We have invited Russia into a NATO-Russia partnership five years ago in Italy. It has worked well at points, but it’s been sometime disappointing in a lack of a strategic engagement. That was apparent in the Russian reaction to our plan to establish a very small number of interceptors in Poland and at radar sites in the Czech Republic, to have some capacity to deter the looming missile threat from Iran and other states in the Middle East that all the European countries and the United States face.

To think that in this day and age a member of the Russian General Staff would threaten two NATO countries because they have the temerity to consider negotiating this agreement with us is really quite astounding. Secretary Rice said today when she was asked about this in Berlin, “It was profoundly unwise for that statement to be made, and we hope that the Russians will think twice about such statements in the future.”

Burns has offered up a relatively frank version of US policy toward Russia.

The “strategy” toward Germany, on the other hand, is to try to offer some political cover for a Chancellor who will find it increasingly difficult to defend US policy in the face of Russian pressure.

The question is no longer “who lost Russia?” That was settled long ago. The spark behind the New York Times article about a Bush administration “initiative” toward Russia is an attempt to forestall a more contemporary question: “Who lost Germany?”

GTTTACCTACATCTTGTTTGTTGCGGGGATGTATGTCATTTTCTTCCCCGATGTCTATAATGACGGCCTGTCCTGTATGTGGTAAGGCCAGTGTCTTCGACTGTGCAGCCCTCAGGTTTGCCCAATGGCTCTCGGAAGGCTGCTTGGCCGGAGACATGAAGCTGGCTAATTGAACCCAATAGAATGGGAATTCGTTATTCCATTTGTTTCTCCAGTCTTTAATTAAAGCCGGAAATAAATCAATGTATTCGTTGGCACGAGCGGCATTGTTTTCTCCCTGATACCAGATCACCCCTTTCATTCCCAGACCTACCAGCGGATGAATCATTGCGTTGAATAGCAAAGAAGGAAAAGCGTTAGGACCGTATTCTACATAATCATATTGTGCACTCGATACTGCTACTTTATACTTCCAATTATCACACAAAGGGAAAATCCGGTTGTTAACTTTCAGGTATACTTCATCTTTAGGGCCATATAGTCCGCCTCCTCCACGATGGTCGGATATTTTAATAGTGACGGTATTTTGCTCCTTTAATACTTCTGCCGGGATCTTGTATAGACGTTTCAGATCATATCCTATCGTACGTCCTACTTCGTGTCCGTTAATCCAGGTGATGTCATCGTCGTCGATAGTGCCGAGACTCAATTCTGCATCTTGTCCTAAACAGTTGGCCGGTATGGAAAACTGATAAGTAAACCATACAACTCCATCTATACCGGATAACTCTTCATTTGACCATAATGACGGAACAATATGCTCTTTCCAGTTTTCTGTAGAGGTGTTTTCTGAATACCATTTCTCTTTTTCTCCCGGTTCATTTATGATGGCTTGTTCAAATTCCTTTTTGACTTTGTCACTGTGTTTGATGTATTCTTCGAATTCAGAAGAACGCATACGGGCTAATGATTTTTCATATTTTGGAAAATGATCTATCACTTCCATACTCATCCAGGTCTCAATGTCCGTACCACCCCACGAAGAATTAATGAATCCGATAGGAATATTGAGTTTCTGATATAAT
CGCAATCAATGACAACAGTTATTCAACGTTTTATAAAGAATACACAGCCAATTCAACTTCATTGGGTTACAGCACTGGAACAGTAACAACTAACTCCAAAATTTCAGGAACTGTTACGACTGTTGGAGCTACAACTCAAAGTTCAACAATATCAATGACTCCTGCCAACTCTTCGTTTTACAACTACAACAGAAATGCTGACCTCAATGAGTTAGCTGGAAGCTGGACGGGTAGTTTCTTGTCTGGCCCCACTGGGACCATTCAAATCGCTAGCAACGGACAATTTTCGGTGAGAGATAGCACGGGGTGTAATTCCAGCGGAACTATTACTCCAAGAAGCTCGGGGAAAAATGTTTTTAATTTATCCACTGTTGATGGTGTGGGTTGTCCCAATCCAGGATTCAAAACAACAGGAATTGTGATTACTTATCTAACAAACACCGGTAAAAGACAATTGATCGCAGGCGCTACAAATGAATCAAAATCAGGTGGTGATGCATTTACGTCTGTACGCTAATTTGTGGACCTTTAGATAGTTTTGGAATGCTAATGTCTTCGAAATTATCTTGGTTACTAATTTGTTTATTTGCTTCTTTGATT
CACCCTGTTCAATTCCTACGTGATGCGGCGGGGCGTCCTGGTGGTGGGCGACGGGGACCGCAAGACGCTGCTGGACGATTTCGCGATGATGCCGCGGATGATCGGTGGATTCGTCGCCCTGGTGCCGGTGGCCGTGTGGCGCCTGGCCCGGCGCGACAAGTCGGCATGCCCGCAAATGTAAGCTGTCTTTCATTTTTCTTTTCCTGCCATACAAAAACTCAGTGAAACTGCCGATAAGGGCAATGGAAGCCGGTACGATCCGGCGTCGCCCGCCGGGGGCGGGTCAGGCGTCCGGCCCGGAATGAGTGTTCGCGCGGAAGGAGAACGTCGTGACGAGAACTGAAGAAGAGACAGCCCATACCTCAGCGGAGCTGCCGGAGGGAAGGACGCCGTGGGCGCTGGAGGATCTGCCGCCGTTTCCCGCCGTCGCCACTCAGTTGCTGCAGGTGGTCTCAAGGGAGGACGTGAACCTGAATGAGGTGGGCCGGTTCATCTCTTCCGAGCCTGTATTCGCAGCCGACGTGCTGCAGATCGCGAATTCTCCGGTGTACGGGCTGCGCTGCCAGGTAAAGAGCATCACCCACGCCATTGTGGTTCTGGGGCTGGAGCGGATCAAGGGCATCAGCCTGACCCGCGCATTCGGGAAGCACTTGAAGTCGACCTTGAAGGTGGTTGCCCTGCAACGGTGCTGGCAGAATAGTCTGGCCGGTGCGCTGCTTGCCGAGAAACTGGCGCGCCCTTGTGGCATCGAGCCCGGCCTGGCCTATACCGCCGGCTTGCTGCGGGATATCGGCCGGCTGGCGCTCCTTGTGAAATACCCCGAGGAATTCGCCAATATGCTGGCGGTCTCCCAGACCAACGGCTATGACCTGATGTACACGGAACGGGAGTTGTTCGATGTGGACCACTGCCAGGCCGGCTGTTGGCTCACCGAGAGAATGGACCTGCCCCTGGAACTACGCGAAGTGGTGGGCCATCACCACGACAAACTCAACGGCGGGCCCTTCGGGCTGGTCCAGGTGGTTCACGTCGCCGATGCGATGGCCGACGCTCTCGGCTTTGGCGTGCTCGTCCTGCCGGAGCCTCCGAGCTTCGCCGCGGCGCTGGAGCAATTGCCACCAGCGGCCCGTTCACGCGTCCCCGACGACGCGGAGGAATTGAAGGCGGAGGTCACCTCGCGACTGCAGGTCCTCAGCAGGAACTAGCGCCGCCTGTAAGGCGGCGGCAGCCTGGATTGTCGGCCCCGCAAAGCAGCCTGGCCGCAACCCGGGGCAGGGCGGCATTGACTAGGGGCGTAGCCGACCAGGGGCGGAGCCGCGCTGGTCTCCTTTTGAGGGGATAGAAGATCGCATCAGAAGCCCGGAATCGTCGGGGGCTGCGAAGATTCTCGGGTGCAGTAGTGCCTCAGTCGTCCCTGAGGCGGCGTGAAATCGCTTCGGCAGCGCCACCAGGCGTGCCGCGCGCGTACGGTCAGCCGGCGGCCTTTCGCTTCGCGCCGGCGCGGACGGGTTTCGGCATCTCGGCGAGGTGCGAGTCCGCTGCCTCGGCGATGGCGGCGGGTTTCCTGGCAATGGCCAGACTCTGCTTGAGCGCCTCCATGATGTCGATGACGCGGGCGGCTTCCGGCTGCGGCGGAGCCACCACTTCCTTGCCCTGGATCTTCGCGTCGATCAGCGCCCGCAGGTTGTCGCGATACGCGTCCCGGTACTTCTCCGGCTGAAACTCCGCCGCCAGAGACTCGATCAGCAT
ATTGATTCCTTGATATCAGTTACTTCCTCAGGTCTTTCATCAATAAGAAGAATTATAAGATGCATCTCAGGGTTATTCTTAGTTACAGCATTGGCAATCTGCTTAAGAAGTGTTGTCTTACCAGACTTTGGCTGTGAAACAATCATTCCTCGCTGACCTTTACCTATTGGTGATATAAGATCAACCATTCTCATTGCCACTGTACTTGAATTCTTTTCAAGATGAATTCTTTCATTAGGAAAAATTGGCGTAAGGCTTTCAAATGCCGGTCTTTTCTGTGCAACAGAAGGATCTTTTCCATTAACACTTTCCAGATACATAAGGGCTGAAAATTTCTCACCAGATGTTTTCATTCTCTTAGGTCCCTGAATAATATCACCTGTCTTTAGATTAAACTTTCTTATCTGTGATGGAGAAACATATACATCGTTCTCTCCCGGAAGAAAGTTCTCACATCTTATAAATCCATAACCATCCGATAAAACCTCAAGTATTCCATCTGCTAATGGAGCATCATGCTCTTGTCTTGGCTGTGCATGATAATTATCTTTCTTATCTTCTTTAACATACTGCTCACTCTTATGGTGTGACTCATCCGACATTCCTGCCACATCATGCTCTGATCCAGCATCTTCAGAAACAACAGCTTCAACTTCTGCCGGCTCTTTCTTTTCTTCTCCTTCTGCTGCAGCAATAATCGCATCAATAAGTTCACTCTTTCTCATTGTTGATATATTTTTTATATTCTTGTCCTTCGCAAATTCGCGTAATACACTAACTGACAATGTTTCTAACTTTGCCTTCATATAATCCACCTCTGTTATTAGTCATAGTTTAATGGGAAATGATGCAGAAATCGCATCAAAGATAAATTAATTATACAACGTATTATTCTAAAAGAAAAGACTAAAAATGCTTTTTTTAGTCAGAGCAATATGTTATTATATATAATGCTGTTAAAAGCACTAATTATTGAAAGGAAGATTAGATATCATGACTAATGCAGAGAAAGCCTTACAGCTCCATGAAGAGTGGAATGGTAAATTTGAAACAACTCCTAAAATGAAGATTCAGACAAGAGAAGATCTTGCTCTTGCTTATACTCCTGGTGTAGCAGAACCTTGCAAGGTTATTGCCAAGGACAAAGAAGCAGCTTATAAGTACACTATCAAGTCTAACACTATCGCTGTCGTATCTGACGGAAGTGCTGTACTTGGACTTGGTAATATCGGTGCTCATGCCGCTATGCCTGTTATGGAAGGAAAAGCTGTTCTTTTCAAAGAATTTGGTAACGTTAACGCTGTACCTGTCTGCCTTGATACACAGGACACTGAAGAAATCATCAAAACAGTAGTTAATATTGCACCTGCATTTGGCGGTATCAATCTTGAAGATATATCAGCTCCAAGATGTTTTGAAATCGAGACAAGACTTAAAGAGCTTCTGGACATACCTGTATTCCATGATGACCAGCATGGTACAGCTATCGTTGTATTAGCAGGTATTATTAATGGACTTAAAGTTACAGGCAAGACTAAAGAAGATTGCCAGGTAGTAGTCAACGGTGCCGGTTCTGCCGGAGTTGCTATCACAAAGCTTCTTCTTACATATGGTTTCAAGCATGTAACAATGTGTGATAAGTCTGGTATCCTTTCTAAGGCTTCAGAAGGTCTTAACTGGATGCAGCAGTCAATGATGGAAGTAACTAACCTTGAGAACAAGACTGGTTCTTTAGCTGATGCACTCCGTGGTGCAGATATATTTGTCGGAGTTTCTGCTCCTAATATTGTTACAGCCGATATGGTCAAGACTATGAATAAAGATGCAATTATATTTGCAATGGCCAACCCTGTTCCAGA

3 Comments to Who Lost Germany?

  • There are some disagreements within the German government concerning the missile defense.
    The US has not “lost” Germany.

    If you are interested, in German-American relations, I would like to recommend our blog The Atlantic Review, a press digest on transatlantic affairs.

  • I’ll check out the blog. Thanks. I wasn’t suggesting that the US has actually already “lost” Germany. I was saying that the US is trying to make sure it doesn’t lose Germany to Russia (again). My suggestion was that the “initiative” in the news was about Bush administration efforts to forestall the necessity of having to answer that question (“Who Lost Germany”) at some point in the future.